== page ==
CONTROLLED PRESCRIPTION DRUGS OFFENSES
Illegal Possession Of Prescription Drugs Lawyer in Orlando
While many people suppose that prescription drugs are not part of the criminal arena, there are a number of criminal statutes under Florida Law that involve prescription drugs. Some of the more common of these include:
- Trafficking in hydrocodone, oxycodone, morphine or fentanyl: all of these substances can be prescribed legally by doctors, but if possessed in sufficient weight without a prescription they can fall under Florida’s drug trafficking statute (893.135)
- Possession of a prescription drug without a prescription
- Prescription drug fraud/doctor or pharmacy shopping (see “Orlando Prescription Fraud Attorney” section for more information in this area.
What Are Controlled Prescription Drugs?
Under Florida law, drugs are broken into several categories or “schedules”. Schedule 1 drugs are never for legitimate medical purposes and are always illegal to possess (eg: cocaine, heroin, LSD). However, Schedule 2, 3 and 4 drugs can have legitimate medical applications and be prescribed by a physician, but also tend to have a “high potential” for abuse, so are illegal to possess without a prescription (eg: Oxycodones, fentanyl, Xanax, Vicodin). These “Scheduled” medications, if possessed without a prescription generally result in felony charges, with the possibility of prison, jail, convictions, or lengthy probationary sentences.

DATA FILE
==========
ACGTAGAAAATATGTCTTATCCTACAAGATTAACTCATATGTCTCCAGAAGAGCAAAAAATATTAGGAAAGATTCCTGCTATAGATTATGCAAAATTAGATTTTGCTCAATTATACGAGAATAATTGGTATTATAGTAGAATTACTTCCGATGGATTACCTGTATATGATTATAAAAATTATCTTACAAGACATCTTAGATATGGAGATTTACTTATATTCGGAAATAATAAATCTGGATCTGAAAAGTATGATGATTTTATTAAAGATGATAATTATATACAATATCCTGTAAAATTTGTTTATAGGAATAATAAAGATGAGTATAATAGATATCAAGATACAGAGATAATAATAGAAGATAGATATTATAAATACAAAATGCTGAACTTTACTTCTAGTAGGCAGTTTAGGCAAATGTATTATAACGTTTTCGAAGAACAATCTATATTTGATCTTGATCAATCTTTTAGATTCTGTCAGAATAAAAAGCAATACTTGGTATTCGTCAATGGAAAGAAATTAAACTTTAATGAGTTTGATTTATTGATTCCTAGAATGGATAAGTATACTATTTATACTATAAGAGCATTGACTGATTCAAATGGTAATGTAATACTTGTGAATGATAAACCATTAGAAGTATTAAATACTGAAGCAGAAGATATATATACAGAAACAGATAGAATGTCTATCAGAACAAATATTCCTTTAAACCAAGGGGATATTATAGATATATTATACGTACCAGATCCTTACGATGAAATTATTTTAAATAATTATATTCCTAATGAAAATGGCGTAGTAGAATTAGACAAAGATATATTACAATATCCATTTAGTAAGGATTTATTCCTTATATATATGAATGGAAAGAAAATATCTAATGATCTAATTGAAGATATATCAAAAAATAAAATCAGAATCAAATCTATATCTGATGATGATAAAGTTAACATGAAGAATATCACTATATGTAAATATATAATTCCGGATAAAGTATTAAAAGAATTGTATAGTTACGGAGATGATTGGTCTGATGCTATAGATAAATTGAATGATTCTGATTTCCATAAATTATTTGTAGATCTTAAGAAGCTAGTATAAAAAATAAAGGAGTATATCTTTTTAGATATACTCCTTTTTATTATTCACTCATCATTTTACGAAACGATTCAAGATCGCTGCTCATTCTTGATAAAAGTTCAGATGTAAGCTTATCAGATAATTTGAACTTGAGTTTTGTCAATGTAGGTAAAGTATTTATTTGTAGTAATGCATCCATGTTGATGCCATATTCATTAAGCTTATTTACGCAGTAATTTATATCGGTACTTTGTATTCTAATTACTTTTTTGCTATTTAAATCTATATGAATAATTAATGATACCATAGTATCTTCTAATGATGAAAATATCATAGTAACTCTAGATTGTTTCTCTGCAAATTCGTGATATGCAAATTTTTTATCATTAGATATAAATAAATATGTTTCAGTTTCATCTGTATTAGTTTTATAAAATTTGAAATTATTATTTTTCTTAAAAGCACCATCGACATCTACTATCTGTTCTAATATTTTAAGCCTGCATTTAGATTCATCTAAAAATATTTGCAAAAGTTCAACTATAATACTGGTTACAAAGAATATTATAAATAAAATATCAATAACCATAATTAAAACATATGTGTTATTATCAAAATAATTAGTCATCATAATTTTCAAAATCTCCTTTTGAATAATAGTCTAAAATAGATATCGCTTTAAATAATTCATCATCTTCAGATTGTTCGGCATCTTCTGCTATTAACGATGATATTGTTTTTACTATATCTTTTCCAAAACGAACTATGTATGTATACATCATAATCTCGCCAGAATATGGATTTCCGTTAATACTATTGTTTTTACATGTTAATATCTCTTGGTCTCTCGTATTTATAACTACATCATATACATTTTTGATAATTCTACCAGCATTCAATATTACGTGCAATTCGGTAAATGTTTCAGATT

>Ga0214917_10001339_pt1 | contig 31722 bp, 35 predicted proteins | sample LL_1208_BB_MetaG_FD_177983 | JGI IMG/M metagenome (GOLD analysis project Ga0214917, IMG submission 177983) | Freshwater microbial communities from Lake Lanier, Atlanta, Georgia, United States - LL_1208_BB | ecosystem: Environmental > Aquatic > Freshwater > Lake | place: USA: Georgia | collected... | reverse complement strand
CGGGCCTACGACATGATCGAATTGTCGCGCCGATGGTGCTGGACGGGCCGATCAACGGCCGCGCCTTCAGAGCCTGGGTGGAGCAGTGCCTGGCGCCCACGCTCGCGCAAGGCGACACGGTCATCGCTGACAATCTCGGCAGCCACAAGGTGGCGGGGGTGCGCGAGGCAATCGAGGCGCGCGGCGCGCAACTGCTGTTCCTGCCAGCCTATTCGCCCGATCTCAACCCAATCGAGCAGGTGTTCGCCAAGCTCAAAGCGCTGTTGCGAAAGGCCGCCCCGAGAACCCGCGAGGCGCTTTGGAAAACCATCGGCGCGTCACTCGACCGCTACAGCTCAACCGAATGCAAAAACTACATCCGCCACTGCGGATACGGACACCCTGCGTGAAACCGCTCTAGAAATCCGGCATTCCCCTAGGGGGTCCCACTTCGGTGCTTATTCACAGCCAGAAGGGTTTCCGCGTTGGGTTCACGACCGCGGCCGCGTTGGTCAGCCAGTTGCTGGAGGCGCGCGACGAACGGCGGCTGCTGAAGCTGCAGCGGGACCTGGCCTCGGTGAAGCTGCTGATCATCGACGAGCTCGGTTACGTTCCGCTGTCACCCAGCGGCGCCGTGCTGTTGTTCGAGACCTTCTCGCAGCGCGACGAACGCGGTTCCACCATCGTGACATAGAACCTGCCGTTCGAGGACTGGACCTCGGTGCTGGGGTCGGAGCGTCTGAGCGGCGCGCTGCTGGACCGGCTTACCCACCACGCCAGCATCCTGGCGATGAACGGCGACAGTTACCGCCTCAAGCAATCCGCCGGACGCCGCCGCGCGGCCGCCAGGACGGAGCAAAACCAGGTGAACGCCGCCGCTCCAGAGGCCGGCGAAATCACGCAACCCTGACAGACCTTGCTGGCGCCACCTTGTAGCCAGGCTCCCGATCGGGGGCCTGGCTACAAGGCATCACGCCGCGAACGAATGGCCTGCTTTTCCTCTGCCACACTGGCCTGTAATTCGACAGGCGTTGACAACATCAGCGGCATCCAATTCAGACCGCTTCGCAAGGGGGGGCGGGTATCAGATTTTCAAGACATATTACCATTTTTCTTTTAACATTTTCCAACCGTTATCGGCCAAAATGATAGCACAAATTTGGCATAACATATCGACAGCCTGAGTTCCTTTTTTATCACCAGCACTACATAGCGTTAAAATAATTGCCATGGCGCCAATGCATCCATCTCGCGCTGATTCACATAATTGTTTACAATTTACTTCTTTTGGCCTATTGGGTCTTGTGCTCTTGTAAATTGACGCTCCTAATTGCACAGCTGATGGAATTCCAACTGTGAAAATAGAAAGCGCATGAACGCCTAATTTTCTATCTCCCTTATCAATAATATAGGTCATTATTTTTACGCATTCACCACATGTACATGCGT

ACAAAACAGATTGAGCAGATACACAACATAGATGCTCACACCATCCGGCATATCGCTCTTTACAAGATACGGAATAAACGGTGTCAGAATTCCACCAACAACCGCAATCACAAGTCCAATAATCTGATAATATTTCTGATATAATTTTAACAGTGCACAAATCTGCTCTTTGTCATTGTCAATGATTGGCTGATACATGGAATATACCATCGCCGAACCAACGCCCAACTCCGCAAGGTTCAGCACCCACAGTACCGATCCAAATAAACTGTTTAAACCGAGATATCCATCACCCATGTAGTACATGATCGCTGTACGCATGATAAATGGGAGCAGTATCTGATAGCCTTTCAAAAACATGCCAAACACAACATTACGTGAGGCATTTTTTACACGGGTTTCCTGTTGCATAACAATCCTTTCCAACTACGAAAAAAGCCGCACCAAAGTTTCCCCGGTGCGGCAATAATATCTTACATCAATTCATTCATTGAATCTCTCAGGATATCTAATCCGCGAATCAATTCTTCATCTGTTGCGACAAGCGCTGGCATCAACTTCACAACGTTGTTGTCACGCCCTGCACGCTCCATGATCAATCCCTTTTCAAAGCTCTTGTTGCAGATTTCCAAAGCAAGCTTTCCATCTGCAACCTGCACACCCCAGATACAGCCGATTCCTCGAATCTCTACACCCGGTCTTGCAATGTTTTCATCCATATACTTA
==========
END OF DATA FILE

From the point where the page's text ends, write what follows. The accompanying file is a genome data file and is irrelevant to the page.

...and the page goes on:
Common Drugs Involved in Prescription Drug Fraud Cases in Florida
Among the controlled prescription drugs we frequently deal with are:
- Methylphenidate (Ritalin)
- Alprazolam (Xanax)
- Lorazepam (Ativan)
- Diazepam (Valium)
Drug Court Eligibility
All Florida jurisdictions have drug courts available to certain individuals charged with drug offenses, including those involving controlled prescription drugs. Drug court is a diversion program that takes your case out of the trial court and into the program, with the understanding that if the participant successfully completes the program the charge will either be completely dropped, or will result in an outcome that involves just probation with a withholding of adjudication of guilt (this will depend on whether the person has any priors or not). The program (and these vary somewhat from county to county) will involve weekly group counseling, and possibly also individual counseling, and successful completion of that counseling. It will also involve drug testing throughout. The degree of intensity of the program will ease up the longer the participant is in it and participating in it successfully. If the participant does very well, the quicker they will “graduate” and finish it and be released. If the participant either does not progress in the counseling or fails a drug test, it will take longer to complete the program. The programs are designed to give people a number of chances before kicking them out.
First offender prescription drug possession defendants are eligible for drug court; if they have priors they can still be referred, but it may take some negotiating on your behalf by your attorney. Generally, cases that involve the possibility of a person having been involved in selling prescription drugs will not be eligible for drug court; if there is a question about this, Attorney David Hill will advocate to get the person into the program.